Europe's top tourist cities on collision course with Airbnb

Ten cities want EU assistance in their battle against the short-term lettings website, claiming it harms their housing markets

Ten tourist cities in Europe have joined together in a stand against world’s most popular online hospitality service Airbnb. In a joint statement addressed to the EU institutions last week, the signatories (Amsterdam, Barcelona, Berlin, Bordeaux, Brussels, Krakow, Munich, Paris, Valencia, and Vienna) are asking bloc's authorities to assist them in their battle against the short-term lettings website, which they consider is not only locking locals out of the housing market, but also leading to the 'touristification of numerous neighbourhoods' and the increase of rental costs.

"Where homes can be used more lucratively for renting out to tourists, they disappear from the traditional housing market, prices are driven up even further and housing of citizens who live and work in our cities is hampered," group's joint statement reads. "European cities believe that homes should be used first and foremost for living in."

The latest stand against Airbnb follows a recent non-binding decision issued by the advocate general at the European Court of Justice. In April, it ruled that Airbnb should be classified as a digital service provider, rather than an accommodation provider under EU legislation. If adopted into law, this could mean that Airbnb would not be obliged to  abide by the same laws that govern bed and breakfasts, hotels and other vacation rentals.

Those who have come out against Airbnb’s right to operate freely across the whole of the EU without having to deal with cumbersome bureaucratic hurdles that hinder the growth of the hospitality market, however say local municipal authorities need to be able to enact their own regulations, as many do at this moment, in order to be able to counter the problems caused by circular economy companies that operate online, including Airbnb and several other platforms offering similar services. In this regard, the 10 European cities said every city is different and that the European Court of Justice shouldn't apply one blanket opinion to all of them and insist the online platform to provide municipalities with information, such as the maximum number of days allowed for each individual rental, which Airbnb currently does not provide to the local authorities.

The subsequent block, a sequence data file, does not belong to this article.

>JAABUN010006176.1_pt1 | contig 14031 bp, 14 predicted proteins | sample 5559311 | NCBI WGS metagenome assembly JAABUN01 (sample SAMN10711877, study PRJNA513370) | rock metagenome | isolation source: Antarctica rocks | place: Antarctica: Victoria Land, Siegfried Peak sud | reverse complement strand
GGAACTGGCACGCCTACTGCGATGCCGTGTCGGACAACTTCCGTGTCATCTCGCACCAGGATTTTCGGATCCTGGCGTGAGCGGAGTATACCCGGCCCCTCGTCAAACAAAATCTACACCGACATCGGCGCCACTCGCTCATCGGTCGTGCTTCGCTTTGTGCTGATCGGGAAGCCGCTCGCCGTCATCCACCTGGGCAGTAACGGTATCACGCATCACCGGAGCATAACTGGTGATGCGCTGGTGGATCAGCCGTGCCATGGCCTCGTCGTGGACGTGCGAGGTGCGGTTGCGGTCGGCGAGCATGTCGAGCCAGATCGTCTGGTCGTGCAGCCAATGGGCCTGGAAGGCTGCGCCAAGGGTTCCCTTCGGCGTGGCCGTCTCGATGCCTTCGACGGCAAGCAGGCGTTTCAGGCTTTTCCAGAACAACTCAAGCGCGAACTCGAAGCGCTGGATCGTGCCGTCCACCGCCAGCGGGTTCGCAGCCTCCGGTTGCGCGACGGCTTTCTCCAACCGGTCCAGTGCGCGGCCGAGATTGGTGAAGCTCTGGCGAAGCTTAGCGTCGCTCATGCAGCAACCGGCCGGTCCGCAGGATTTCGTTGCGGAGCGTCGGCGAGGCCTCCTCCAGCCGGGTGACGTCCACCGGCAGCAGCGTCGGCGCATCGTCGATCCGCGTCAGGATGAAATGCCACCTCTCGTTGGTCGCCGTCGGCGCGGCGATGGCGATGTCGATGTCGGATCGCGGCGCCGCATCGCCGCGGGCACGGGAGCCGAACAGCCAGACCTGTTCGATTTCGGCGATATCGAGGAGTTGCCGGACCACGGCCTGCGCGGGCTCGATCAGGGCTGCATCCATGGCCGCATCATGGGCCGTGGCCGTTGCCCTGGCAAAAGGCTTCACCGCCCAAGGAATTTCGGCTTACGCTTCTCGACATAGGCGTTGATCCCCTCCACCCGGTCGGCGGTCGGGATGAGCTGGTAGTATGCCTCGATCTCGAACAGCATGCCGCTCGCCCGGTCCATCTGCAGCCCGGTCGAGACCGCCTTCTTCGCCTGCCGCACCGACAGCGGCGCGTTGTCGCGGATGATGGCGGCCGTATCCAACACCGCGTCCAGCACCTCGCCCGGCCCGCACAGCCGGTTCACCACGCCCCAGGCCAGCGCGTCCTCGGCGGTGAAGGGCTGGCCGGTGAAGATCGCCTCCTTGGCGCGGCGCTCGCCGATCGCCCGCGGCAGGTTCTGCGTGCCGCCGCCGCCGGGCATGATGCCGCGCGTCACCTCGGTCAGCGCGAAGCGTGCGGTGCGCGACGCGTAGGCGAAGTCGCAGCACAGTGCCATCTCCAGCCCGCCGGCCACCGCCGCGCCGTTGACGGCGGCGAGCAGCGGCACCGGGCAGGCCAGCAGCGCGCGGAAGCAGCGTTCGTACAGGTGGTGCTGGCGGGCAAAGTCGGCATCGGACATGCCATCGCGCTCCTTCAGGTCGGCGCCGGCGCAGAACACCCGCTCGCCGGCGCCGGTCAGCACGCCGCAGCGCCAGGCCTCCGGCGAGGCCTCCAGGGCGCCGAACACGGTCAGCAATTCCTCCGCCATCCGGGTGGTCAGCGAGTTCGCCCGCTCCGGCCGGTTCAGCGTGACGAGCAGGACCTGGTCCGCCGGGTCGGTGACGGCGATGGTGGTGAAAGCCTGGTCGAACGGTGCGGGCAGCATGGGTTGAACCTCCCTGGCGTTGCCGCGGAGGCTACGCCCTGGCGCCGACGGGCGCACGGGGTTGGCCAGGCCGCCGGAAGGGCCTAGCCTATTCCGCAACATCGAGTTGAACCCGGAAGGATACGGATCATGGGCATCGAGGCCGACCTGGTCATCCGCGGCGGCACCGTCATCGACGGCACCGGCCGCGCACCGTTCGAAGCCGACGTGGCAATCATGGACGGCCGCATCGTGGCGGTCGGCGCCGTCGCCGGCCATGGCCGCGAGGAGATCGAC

“For this, we need strong legal obligations for platforms to cooperate with us in registration-schemes and in supplying the rental-data for each house that is advertised on their platforms,” the joint statement thus adds. “Where platforms claim that they are willing to cooperate with the authorities, in practice they don’t or only do so on a voluntary basis”.

“One thing must be clear: A carte blanche for holiday rental platforms is not the solution,” the group of 10 cities continues, emphasising that they will  “continue to address the housing shortages” in the hope that they receive the backing of the new European Parliament and the incoming European Commission.

Founded in 2008, Airbnb is an online marketplace and hospitality service which enables people to lease or rent short-term lodging including vacation rentals, apartment rentals, homestays, hostel, and hotel rooms. The platform revolutionised the hospitality business model and changed the way it conducted marketing as it identified a fundamental living space and unemployment problem by allowing those with property to become a host by offering affordable lodging. Currently the company, which has a market value worth €23bn, has more than 6 million listings in more than 191 countries (almost every country on earth) and is in nearly 100,000 cities. That's more listings than the top five hotel chains combined.

Thus, Airbnb has faced numerous lawsuits and strict regulations in many of those major cities around the world. Along with the 10 European cities, US cities, like New York, San Francisco, New Orleans and Los Angeles, have also battled the company over regulations and data sharing. According to them the peer-to-peer accommodation networks like Airbnb are disrupting the traditional hospitality model, as tourists choose to live with the locals instead of staying in hotels. Not only can both guests and hosts save money in many cases, but there is the added attraction of going off the well-trodden tourist track and connecting with local communities. This had a result impacted negatively the whole hotel industry, which counts on traditional business models, significantly reducing its profits.

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